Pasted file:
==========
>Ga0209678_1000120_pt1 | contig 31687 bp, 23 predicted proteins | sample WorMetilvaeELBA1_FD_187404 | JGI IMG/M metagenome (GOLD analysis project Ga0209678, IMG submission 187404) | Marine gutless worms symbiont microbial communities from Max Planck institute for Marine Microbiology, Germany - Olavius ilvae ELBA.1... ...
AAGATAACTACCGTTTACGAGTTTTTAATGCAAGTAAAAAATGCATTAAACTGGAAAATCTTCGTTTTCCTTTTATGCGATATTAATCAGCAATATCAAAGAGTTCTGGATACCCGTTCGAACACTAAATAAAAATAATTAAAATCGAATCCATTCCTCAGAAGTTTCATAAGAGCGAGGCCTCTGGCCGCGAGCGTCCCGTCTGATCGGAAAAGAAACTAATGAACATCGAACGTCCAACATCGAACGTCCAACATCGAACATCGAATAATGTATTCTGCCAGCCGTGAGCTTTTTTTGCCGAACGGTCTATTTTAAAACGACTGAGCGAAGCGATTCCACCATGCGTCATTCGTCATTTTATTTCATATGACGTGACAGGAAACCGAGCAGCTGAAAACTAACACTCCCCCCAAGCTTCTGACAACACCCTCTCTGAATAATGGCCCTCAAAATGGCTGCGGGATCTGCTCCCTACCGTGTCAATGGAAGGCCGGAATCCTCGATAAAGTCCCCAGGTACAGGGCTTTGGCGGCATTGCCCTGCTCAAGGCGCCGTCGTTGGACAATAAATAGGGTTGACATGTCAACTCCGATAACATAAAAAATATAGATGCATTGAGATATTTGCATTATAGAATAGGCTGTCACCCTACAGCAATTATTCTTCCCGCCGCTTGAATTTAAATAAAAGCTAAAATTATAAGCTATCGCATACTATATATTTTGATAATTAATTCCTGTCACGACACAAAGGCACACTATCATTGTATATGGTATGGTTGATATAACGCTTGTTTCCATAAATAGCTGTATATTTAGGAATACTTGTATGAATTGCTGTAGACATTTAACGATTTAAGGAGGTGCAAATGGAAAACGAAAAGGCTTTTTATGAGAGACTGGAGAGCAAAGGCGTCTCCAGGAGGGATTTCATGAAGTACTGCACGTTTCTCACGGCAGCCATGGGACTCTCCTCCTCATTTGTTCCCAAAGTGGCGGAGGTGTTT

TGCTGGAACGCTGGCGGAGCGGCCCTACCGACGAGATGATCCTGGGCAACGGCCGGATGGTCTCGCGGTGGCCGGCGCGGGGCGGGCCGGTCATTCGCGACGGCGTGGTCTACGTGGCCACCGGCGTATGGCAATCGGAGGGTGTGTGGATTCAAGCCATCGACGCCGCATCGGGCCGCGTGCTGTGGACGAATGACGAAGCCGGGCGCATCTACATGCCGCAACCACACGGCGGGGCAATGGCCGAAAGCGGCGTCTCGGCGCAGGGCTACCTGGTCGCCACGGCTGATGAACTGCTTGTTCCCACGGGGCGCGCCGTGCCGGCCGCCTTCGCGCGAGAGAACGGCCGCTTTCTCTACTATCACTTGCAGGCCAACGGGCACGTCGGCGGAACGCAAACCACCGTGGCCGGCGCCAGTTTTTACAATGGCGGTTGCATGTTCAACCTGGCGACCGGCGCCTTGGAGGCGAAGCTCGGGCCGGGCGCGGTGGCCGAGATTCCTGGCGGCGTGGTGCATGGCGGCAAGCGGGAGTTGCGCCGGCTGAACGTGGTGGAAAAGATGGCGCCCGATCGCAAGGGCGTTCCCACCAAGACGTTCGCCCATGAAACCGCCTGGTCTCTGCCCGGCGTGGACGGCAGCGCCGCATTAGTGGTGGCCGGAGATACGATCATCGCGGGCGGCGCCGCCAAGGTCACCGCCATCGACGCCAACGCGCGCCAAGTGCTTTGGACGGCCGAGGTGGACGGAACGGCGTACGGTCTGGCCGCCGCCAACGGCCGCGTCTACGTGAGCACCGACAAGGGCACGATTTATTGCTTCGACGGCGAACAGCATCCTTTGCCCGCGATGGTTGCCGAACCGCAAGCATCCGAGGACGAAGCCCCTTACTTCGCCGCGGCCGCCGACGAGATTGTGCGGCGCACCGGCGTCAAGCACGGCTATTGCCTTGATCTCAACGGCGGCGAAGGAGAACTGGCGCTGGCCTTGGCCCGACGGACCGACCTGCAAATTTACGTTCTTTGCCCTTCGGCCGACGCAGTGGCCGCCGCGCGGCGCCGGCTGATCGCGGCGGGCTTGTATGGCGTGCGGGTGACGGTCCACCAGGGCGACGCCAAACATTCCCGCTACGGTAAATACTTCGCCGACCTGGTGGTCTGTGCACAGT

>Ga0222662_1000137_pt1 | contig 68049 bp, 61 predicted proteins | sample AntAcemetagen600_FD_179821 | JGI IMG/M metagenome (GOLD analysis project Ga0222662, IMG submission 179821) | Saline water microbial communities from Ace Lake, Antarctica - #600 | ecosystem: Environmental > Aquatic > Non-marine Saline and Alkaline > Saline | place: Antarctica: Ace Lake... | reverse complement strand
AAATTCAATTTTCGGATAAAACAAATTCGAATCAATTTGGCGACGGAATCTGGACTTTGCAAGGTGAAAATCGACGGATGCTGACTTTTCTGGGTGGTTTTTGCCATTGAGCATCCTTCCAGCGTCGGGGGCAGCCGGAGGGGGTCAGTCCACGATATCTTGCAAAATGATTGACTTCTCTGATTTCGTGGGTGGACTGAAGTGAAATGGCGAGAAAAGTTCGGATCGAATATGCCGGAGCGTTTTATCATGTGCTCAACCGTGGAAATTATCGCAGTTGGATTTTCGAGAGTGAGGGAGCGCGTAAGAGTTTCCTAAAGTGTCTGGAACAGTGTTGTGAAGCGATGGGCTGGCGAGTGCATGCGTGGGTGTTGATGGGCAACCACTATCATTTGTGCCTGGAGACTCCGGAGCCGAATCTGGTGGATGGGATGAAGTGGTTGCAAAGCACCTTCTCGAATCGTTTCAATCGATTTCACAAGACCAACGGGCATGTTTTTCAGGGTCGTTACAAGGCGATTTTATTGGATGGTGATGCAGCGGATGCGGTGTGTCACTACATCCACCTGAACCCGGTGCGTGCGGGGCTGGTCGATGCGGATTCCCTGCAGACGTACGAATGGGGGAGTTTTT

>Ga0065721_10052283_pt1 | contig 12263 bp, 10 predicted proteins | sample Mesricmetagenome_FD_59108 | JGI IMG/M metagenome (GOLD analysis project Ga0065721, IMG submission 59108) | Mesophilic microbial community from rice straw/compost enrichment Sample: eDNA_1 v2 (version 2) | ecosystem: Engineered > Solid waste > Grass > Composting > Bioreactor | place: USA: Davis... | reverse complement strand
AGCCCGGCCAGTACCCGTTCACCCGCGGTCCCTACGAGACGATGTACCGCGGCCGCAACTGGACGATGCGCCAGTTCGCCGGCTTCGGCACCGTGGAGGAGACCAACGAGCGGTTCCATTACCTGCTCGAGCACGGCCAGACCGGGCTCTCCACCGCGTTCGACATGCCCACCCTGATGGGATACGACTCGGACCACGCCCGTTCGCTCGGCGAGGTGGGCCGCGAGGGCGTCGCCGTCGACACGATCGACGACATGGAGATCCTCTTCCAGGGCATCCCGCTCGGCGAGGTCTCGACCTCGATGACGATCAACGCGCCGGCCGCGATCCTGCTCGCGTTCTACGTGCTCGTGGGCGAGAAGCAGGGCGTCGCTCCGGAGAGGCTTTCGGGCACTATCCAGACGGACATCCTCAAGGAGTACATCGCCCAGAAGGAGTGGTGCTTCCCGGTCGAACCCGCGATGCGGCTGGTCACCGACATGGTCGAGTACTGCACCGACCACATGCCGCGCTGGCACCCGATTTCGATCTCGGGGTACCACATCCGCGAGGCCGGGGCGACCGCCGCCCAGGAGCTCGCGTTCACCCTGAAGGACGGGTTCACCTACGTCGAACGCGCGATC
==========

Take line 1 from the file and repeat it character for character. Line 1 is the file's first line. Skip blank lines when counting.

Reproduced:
>Ga0209678_1000120_pt1 | contig 31687 bp, 23 predicted proteins | sample WorMetilvaeELBA1_FD_187404 | JGI IMG/M metagenome (GOLD analysis project Ga0209678, IMG submission 187404) | Marine gutless worms symbiont microbial communities from Max Planck institute for Marine Microbiology, Germany - Olavius ilvae ELBA.1... ...